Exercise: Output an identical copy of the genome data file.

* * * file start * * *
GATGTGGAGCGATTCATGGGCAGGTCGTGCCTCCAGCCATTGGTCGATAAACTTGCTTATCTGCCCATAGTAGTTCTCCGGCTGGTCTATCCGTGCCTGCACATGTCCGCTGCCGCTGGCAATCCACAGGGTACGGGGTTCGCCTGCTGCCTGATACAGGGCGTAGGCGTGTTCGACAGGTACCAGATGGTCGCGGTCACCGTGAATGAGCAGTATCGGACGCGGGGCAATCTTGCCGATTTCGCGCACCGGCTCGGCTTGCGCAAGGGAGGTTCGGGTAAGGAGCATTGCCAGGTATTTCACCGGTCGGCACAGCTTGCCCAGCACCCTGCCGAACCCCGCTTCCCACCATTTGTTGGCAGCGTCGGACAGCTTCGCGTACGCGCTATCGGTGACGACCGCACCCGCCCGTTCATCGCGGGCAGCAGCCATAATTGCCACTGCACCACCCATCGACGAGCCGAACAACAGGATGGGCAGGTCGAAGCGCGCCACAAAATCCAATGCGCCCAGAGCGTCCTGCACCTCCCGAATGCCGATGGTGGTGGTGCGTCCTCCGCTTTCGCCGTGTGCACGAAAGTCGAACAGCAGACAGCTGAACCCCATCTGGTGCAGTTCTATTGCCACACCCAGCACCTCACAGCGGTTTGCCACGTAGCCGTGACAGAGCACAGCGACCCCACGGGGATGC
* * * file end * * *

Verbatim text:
GATGTGGAGCGATTCATGGGCAGGTCGTGCCTCCAGCCATTGGTCGATAAACTTGCTTATCTGCCCATAGTAGTTCTCCGGCTGGTCTATCCGTGCCTGCACATGTCCGCTGCCGCTGGCAATCCACAGGGTACGGGGTTCGCCTGCTGCCTGATACAGGGCGTAGGCGTGTTCGACAGGTACCAGATGGTCGCGGTCACCGTGAATGAGCAGTATCGGACGCGGGGCAATCTTGCCGATTTCGCGCACCGGCTCGGCTTGCGCAAGGGAGGTTCGGGTAAGGAGCATTGCCAGGTATTTCACCGGTCGGCACAGCTTGCCCAGCACCCTGCCGAACCCCGCTTCCCACCATTTGTTGGCAGCGTCGGACAGCTTCGCGTACGCGCTATCGGTGACGACCGCACCCGCCCGTTCATCGCGGGCAGCAGCCATAATTGCCACTGCACCACCCATCGACGAGCCGAACAACAGGATGGGCAGGTCGAAGCGCGCCACAAAATCCAATGCGCCCAGAGCGTCCTGCACCTCCCGAATGCCGATGGTGGTGGTGCGTCCTCCGCTTTCGCCGTGTGCACGAAAGTCGAACAGCAGACAGCTGAACCCCATCTGGTGCAGTTCTATTGCCACACCCAGCACCTCACAGCGGTTTGCCACGTAGCCGTGACAGAGCACAGCGACCCCACGGGGATGC